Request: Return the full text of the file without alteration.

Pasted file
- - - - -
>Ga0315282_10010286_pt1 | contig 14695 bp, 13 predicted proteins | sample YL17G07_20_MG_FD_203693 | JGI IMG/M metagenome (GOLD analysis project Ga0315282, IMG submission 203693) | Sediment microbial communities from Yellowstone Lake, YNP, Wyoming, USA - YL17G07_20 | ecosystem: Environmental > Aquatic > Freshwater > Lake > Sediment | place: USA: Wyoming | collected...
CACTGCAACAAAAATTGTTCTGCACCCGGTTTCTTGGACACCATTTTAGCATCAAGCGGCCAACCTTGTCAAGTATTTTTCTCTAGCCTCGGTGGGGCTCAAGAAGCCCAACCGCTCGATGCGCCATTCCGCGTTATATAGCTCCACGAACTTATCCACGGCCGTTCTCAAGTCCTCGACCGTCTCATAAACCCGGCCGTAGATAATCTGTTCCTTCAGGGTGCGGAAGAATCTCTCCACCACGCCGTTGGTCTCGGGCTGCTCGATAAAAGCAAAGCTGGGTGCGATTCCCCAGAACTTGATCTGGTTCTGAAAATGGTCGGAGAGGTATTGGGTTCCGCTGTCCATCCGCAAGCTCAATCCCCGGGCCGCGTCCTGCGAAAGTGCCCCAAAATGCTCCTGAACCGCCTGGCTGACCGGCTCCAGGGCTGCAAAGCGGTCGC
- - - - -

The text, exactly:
>Ga0315282_10010286_pt1 | contig 14695 bp, 13 predicted proteins | sample YL17G07_20_MG_FD_203693 | JGI IMG/M metagenome (GOLD analysis project Ga0315282, IMG submission 203693) | Sediment microbial communities from Yellowstone Lake, YNP, Wyoming, USA - YL17G07_20 | ecosystem: Environmental > Aquatic > Freshwater > Lake > Sediment | place: USA: Wyoming | collected...
CACTGCAACAAAAATTGTTCTGCACCCGGTTTCTTGGACACCATTTTAGCATCAAGCGGCCAACCTTGTCAAGTATTTTTCTCTAGCCTCGGTGGGGCTCAAGAAGCCCAACCGCTCGATGCGCCATTCCGCGTTATATAGCTCCACGAACTTATCCACGGCCGTTCTCAAGTCCTCGACCGTCTCATAAACCCGGCCGTAGATAATCTGTTCCTTCAGGGTGCGGAAGAATCTCTCCACCACGCCGTTGGTCTCGGGCTGCTCGATAAAAGCAAAGCTGGGTGCGATTCCCCAGAACTTGATCTGGTTCTGAAAATGGTCGGAGAGGTATTGGGTTCCGCTGTCCATCCGCAAGCTCAATCCCCGGGCCGCGTCCTGCGAAAGTGCCCCAAAATGCTCCTGAACCGCCTGGCTGACCGGCTCCAGGGCTGCAAAGCGGTCGC